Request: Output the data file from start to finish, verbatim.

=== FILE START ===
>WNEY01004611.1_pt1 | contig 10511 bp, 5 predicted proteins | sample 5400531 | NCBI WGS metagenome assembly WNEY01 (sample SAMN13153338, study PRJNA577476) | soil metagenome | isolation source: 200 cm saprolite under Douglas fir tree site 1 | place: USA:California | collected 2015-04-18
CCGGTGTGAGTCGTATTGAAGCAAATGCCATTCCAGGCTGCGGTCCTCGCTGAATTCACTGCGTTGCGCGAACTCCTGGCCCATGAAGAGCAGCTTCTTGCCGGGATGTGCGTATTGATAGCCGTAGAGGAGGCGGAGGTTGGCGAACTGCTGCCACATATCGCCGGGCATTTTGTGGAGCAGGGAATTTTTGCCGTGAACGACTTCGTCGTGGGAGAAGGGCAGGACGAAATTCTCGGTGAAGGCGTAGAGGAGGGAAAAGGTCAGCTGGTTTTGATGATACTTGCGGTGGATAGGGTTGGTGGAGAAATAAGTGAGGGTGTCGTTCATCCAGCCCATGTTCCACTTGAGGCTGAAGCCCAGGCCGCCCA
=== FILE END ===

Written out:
>WNEY01004611.1_pt1 | contig 10511 bp, 5 predicted proteins | sample 5400531 | NCBI WGS metagenome assembly WNEY01 (sample SAMN13153338, study PRJNA577476) | soil metagenome | isolation source: 200 cm saprolite under Douglas fir tree site 1 | place: USA:California | collected 2015-04-18
CCGGTGTGAGTCGTATTGAAGCAAATGCCATTCCAGGCTGCGGTCCTCGCTGAATTCACTGCGTTGCGCGAACTCCTGGCCCATGAAGAGCAGCTTCTTGCCGGGATGTGCGTATTGATAGCCGTAGAGGAGGCGGAGGTTGGCGAACTGCTGCCACATATCGCCGGGCATTTTGTGGAGCAGGGAATTTTTGCCGTGAACGACTTCGTCGTGGGAGAAGGGCAGGACGAAATTCTCGGTGAAGGCGTAGAGGAGGGAAAAGGTCAGCTGGTTTTGATGATACTTGCGGTGGATAGGGTTGGTGGAGAAATAAGTGAGGGTGTCGTTCATCCAGCCCATGTTCCACTTGAGGCTGAAGCCCAGGCCGCCCA